It is in this relation that the Apostle Paul tells us “be not conformed to this world: but be ye transformed by the renewing of your mind, that ye may prove what is that good, and acceptable, and perfect, will of God” (Romans 12:2). We should point out here, and perhaps we should have addressed this before, that Paul’s use of the word mind is similar in effect to the use of the word heart by the Master. It has to do with understanding and can be seen in the same way as we see heart, as the conscious personality which is the combination that we just discussed above of body, emotions and mind. Vincent tells us that Paul’s use of this term is not based, like that of spirit and flesh, on the Septuagint, though the word occurs six times as the rendering of lebh heart and once for ruach spirit. He uses it to throw into sharper relief the function of reflective intelligence and moral judgement which is expressed generally by kardia heart. To continue the point, the transformation is the moving up on this Love-fear scale by the changing of the consciousness to a ever more spiritual level while conformity to the world is to remain in carnal living. Paul casts some additional light on the ideas we have above regarding the lower forces telling us “Wherein in time past ye walked according to the course of this world, according to the prince of the power of the air, the spirit that now worketh in the children of disobedience: Among whom also we all had our conversation in times past in the lusts of our flesh, fulfilling the desires of the flesh and of the mind; and were by nature the children of wrath, even as others” (Ephesians 2:2-3). This saying gives us the idea of the power and the spirit, the forces as we say, working in people of a carnal nature through carnal acts and he is also saying that we were all in this state but we are no more because our focus has changed.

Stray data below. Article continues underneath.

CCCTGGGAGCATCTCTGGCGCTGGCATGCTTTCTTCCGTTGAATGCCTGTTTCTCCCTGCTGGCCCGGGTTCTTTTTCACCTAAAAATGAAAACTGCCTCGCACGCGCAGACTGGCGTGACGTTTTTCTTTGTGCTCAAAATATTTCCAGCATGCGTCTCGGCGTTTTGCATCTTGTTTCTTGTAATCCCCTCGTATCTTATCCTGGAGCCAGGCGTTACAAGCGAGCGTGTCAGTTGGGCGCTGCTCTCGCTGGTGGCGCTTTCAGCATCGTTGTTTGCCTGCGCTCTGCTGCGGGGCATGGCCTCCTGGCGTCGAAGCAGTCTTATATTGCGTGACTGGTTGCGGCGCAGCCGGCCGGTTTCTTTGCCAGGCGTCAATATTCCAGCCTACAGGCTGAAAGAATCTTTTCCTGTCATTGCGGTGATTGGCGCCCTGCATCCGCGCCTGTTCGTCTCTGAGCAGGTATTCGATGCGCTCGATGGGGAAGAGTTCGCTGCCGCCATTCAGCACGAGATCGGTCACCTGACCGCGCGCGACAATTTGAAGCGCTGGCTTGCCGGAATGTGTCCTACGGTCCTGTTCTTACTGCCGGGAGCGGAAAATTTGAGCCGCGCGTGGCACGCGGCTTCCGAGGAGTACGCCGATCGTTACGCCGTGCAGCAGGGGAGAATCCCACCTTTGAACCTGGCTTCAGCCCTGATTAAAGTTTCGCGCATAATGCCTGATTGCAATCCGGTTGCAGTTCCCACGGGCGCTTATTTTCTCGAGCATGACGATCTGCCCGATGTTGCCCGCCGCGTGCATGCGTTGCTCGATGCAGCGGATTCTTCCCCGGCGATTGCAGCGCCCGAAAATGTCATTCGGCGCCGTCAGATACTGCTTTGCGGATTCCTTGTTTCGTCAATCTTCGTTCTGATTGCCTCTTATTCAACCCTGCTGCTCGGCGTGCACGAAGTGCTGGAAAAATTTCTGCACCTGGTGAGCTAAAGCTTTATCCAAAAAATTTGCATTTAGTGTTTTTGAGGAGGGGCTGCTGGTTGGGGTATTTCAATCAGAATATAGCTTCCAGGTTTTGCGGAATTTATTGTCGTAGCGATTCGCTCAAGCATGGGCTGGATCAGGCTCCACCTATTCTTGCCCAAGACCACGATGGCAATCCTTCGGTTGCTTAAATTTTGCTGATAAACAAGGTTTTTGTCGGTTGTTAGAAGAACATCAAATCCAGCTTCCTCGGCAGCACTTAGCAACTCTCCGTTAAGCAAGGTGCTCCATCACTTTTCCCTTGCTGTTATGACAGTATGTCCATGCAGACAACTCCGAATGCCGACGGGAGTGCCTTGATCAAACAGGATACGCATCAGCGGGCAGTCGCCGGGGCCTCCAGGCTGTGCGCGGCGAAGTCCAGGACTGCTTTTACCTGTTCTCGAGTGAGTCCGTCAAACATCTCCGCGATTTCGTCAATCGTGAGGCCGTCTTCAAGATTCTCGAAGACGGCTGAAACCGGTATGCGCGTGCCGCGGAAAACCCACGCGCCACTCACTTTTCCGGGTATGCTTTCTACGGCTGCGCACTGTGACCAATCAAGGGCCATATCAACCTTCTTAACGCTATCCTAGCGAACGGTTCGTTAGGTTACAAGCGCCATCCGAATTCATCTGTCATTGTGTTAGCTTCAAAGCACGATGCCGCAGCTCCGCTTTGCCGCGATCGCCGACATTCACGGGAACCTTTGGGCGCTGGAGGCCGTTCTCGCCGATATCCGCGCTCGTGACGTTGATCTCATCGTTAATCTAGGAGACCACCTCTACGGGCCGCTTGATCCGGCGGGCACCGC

Getting back to our parable, let us repeat it here for convenience and go on:

“And he was casting out a devil, and it was dumb. And it came to pass, when the devil was gone out, the dumb spake; and the people wondered. But some of them said, He casteth out devils through Beelzebub the chief of the devils. And others, tempting him, sought of him a sign from heaven. But he, knowing their thoughts, said unto them, Every kingdom divided against itself is brought to desolation; and a house divided against a house falleth. If Satan also be divided against himself, how shall his kingdom stand? because ye say that I cast out devils through Beelzebub. And if I by Beelzebub cast out devils, by whom do your sons cast them out? therefore shall they be your judges. But if I with the finger of God cast out devils, no doubt the kingdom of God is come upon you. When a strong man armed keepeth his palace, his goods are in peace: But when a stronger than he shall come upon him, and overcome him, he taketh from him all his armour wherein he trusted, and divideth his spoils. He that is not with me is against me: and he that gathereth not with me scattereth. When the unclean spirit is gone out of a man, he walketh through dry places, seeking rest; and finding none, he saith, I will return unto my house whence I came out. And when he cometh, he findeth it swept and garnished. Then goeth he, and taketh to him seven other spirits more wicked than himself; and they enter in, and dwell there: and the last state of that man is worse than the first” (Luke 11:14-26).